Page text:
What is Percutaneous Ablation Therapy?
Percutaneous Ablation Therapy is a procedure that presents a minimally-invasive approach to destroying inoperable or metastasized tumors. This procedure is routinely used to treat tumors in the lung, kidney, bones and liver. It is an important treatment in the fight against small hepatocellular carcinoma (HCC) because fewer than 40% of patients are candidates for surgical treatment, and recurrence of tumors after surgery is high. Percutaneous ablation offers a local treatment option to supplement systemic therapy that has few complications and is appreciated by patients because they can often go home the same day or after an overnight hospital stay.
Percutaneous Ablation Therapy >>
Emprint Ablation Systems >>
The goal of ablation therapy is to destroy individual tumors that cannot be easily excised via traditional surgical methods.
Treatment is limited to the areas of the tumor, sparing the rest of the liver and reducing possible complications or side effects. MTV IR interventional radiologists focus on treatment of small (3 to 5 cm.) tumors, and small numbers of them. In the procedure, a tiny needle is inserted into the tumor, guided precisely into place by ultrasound or CT scanning.
Once the percutaneous needle is in place, destruction of the tumor is most often achieved by thermal ablation – microwave or radiofrequency – to expose cancerous tissues to high temperatures for several minutes. There are other techniques of percutaneous ablation, in which killing of the tumor is achieved by cryoablation (reducing the tumor to subzero temperatures using liquid nitrogen), or percutaneous ethanol installation (in which alcohol is injected directed into the tumor). Depending on the number of tumors being treated, a combination of these techniques may be used.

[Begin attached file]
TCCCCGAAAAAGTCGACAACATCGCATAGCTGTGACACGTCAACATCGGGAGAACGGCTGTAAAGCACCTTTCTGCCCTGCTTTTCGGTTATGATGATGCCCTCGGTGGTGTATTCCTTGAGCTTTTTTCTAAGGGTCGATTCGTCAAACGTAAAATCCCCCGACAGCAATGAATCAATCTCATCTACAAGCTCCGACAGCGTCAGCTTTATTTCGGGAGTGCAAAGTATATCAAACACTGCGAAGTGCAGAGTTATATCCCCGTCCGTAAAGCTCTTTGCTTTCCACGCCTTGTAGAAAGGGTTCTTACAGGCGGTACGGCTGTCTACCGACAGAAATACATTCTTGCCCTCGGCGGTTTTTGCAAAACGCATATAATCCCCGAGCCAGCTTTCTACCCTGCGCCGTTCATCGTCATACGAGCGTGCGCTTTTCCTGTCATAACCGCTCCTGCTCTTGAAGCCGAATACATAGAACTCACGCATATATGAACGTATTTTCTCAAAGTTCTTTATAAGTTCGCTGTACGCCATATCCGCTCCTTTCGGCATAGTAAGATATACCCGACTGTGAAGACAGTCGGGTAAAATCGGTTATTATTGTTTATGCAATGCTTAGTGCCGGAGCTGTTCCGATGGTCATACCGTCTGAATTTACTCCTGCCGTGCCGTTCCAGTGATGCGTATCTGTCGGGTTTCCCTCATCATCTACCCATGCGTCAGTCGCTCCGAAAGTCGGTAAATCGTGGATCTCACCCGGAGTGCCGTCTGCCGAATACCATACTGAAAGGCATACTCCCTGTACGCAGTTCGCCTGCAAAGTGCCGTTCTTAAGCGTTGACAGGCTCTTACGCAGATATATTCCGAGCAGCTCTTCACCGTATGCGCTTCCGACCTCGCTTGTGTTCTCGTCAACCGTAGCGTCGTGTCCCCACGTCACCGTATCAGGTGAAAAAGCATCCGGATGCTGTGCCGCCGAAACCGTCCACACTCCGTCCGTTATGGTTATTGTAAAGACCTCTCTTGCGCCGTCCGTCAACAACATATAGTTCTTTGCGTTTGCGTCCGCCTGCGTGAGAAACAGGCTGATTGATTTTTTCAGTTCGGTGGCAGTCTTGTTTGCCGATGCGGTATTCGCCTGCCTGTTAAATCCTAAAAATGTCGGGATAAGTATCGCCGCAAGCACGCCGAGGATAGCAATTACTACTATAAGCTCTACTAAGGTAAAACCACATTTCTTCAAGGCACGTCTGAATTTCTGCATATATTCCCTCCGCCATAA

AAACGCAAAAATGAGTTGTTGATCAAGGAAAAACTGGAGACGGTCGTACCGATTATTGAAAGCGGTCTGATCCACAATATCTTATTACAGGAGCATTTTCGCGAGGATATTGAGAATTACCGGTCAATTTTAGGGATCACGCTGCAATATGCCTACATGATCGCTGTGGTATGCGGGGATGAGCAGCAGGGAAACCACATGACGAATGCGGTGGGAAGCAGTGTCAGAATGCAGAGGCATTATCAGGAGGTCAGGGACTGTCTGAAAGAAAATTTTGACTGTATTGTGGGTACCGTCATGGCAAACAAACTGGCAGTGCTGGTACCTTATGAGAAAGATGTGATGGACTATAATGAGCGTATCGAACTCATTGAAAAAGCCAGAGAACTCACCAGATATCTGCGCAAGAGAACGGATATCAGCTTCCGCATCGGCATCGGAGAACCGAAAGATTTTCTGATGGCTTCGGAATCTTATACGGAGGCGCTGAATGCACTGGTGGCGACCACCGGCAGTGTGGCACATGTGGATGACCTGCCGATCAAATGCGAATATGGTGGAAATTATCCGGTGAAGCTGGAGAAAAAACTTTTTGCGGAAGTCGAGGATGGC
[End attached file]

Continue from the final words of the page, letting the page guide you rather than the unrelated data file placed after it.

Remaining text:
The use of percutaneous ablation is appropriate in the following cases:
- Early stage HCC – small tumors with disease limited to the liver
- Inoperable primary liver tumors
- Liver metastasis, especially in patients who are not operative candidates
- Patients who cannot undergo general anesthesia
- Patients with recurring small tumors or who are waiting for liver transplant